“He has showed you, O man, what is good. And what does the LORD require of you? To act justly and to love mercy and to walk humbly with your God.” – Micah 6:8
This past week I had an influential business leader approach me with a question. The man asked me, “How do I know God’s plan for my life?” That is a great question and one we all struggle with.
Prior to becoming unemployed this young man was a successful businessman involved in the thriving Silicon Valley computer industry. The present economy has created uncertainty for many folks who have been displaced due to “downsizing”. Those who are going through the process of re-defining their future employment often struggle with determining God’s will for their lives. History has shown us that seasons of unrest and poverty often follow years of peace and prosperity.
Such was the case in Micah’s day. This prophet of God preceded our Lord and began his ministry about 735BC. His “calling” was to help the nation of Israel turn its attention back to God. The religious condition of Israel had become ominous. The rich turned their backs on God and began to emulate the lifestyles of pagan nations. When the peasant farmers found difficulty in producing the required luxury goods, the rich landowners took over their holdings and influenced court decisions by bribing the judges. The unemployed farm workers then drifted to the cities seeking shelter. For the first time in Hebrew history serious overcrowding threatened large settled areas, along with the squalor and disease that accompanied poverty.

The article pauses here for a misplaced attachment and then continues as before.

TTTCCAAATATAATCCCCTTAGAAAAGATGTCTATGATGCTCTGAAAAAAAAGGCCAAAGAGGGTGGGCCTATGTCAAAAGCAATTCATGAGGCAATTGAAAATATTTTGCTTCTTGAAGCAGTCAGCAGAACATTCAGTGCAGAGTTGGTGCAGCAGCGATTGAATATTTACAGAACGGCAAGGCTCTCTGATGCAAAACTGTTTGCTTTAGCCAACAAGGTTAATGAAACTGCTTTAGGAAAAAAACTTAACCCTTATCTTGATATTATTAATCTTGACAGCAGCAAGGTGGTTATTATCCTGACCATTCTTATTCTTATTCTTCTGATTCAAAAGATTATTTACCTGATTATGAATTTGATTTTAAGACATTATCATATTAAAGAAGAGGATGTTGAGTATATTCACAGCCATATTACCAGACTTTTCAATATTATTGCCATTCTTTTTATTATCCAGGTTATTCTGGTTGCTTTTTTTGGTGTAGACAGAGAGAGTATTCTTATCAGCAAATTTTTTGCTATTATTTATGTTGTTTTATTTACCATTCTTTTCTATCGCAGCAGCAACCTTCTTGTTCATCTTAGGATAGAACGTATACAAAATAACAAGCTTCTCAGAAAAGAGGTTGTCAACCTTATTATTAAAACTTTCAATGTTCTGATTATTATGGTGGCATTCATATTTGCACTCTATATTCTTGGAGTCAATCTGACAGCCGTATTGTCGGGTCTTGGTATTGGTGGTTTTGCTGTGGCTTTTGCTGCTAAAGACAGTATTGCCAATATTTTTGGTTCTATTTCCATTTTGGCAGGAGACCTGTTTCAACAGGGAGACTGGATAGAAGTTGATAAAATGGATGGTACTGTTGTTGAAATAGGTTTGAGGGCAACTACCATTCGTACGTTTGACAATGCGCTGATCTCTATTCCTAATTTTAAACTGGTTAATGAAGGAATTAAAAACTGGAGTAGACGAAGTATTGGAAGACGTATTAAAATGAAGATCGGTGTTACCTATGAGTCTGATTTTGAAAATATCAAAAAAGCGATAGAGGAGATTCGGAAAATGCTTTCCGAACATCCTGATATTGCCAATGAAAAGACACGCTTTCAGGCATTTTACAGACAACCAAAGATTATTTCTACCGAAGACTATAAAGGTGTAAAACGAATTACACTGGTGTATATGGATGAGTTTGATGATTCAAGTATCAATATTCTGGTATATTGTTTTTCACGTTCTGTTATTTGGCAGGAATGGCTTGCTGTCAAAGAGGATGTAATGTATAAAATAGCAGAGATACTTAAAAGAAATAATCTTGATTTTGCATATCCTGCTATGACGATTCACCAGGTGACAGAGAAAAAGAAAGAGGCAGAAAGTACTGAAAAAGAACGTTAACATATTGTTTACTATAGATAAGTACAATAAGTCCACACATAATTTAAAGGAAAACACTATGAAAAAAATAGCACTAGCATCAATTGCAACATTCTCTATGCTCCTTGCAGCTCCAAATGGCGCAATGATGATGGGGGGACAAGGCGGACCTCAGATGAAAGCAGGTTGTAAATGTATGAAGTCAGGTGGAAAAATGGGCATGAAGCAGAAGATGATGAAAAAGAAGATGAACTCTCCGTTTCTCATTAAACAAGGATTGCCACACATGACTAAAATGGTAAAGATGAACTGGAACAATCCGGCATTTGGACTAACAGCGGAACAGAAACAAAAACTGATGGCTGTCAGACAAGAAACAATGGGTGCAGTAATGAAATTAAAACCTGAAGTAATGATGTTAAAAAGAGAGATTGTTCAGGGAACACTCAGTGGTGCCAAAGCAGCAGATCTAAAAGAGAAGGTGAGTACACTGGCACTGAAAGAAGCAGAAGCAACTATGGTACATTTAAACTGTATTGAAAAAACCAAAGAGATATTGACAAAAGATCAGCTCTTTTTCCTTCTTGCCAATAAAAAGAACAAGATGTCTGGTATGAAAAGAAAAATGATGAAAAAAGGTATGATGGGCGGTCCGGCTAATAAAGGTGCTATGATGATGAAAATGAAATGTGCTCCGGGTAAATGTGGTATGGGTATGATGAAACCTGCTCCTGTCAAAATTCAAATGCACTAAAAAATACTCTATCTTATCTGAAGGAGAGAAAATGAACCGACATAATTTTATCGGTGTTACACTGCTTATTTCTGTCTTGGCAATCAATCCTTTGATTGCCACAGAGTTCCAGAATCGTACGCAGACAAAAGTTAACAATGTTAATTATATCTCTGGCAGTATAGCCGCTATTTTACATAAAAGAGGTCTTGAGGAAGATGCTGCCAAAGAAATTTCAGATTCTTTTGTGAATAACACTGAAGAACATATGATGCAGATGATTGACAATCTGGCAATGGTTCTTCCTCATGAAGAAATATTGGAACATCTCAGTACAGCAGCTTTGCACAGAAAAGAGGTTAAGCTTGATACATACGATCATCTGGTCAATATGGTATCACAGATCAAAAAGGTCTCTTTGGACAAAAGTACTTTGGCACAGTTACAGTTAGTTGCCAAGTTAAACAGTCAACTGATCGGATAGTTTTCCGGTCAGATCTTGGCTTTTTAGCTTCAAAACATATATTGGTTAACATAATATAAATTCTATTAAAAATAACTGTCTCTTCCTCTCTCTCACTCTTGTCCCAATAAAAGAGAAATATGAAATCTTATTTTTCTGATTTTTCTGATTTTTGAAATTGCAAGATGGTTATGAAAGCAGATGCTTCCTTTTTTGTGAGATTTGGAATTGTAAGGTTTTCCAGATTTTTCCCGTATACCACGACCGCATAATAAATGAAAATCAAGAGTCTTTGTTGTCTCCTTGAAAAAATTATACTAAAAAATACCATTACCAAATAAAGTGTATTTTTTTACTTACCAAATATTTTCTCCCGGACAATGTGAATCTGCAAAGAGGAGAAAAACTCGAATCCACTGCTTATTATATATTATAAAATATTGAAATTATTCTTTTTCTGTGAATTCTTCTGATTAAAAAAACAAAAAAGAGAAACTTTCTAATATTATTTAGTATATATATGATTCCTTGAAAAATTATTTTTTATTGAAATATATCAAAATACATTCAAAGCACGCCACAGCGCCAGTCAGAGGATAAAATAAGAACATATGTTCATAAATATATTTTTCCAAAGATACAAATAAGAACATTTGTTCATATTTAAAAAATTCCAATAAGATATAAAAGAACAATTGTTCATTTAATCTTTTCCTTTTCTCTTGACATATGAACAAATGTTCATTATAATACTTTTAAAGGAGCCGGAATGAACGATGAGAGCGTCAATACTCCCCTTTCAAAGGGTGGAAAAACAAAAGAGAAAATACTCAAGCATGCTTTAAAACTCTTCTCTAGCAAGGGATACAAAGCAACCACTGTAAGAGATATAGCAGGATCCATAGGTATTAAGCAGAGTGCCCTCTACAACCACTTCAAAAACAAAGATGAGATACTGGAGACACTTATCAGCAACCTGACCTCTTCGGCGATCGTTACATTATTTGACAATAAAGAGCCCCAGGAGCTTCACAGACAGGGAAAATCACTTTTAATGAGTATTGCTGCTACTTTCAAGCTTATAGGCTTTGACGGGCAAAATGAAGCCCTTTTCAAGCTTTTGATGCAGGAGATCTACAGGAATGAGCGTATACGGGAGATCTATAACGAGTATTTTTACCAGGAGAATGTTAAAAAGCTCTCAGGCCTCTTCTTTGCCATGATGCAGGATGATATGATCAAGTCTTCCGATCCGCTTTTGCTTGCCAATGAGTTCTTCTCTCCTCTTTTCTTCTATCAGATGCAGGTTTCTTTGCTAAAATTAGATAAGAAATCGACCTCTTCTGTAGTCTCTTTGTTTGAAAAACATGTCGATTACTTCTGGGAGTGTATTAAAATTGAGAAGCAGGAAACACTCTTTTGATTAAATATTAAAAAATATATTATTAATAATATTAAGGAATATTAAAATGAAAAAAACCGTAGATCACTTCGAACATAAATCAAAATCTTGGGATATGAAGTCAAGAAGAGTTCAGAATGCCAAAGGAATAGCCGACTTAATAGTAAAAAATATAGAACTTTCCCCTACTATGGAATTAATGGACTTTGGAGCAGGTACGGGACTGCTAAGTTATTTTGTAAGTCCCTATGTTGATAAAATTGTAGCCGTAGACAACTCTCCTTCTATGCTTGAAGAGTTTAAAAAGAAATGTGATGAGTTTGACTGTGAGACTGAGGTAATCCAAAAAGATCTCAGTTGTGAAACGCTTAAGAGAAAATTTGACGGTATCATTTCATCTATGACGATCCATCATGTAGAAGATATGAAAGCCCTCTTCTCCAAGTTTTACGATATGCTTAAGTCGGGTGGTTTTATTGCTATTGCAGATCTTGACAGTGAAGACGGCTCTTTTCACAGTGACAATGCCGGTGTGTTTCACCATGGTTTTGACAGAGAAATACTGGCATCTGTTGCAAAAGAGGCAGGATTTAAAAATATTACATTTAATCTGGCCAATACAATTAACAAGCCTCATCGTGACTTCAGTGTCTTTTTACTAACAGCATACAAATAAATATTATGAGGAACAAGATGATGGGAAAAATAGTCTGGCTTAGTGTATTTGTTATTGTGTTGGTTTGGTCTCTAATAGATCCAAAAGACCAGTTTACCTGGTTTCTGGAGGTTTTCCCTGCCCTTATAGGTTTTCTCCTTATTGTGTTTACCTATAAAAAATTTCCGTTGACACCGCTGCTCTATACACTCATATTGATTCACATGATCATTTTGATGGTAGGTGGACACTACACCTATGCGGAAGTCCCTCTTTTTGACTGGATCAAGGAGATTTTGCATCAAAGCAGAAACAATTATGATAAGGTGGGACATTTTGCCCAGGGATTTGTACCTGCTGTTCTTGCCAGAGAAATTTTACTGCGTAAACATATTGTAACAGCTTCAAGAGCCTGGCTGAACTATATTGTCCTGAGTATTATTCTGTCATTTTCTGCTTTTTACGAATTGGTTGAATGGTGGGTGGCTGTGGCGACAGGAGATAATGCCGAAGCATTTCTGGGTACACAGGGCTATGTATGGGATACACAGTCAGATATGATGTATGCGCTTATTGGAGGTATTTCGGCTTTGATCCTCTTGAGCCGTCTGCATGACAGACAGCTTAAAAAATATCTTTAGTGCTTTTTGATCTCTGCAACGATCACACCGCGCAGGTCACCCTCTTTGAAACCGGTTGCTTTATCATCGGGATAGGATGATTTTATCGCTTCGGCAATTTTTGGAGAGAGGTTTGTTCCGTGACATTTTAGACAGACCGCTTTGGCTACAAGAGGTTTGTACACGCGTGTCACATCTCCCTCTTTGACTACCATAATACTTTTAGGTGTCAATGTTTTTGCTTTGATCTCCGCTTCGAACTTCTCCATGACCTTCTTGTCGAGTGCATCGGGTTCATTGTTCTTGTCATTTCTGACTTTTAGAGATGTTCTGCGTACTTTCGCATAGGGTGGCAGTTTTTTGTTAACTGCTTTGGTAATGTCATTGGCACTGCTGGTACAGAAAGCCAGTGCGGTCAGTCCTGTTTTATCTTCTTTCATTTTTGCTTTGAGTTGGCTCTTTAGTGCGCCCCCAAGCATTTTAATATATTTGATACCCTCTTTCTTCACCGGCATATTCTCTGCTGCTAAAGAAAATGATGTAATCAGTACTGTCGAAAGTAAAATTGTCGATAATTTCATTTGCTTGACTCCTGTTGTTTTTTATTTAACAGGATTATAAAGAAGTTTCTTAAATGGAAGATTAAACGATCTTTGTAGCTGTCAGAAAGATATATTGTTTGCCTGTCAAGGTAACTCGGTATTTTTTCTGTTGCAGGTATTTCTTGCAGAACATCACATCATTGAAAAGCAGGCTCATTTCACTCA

Micah told the nation of Israel exactly what God desired from them. God did not want them to be related to Him in only a ritualistic way. God wanted them to be related inwardly – to obey Him because they desired to, not because it was a burden on them. He wanted a deep and abiding relationship with His chosen.
The prophet Micah stated God’s expectations clearly and concisely:
“He has showed you, O man, what is good. And what does the LORD require of you?
To act justly and to love mercy and to walk humbly with your God.” – Micah 6:8
That relationship, which is good (beneficial), involves three things: that individuals
- act justly (be fair in their dealings with others)
- love mercy (carry through on their commitments to meet others needs)
- walk humbly with . . . God (fellowship with Him in modesty, without arrogance).
Doing justice is a way of loving mercy, which in turn is a manifestation of walking humbly with God. Many people in Micah’s day were not being just (Micah 2:1-2; 3:1-3; 6:11), or showing loyal love to those to whom they were supposed to be committed (2:8-9; 3:10-11; 6:12), or walking in humble fellowship with God (2:3).
I’m thankful that God speaks to us in clear statements. Search His Word and it will guide you in answering the most difficult questions. I praise God for the opportunity to continue serving Him in so many ways and various regions of this great country.
May God Bless You! ~ Jim Grassi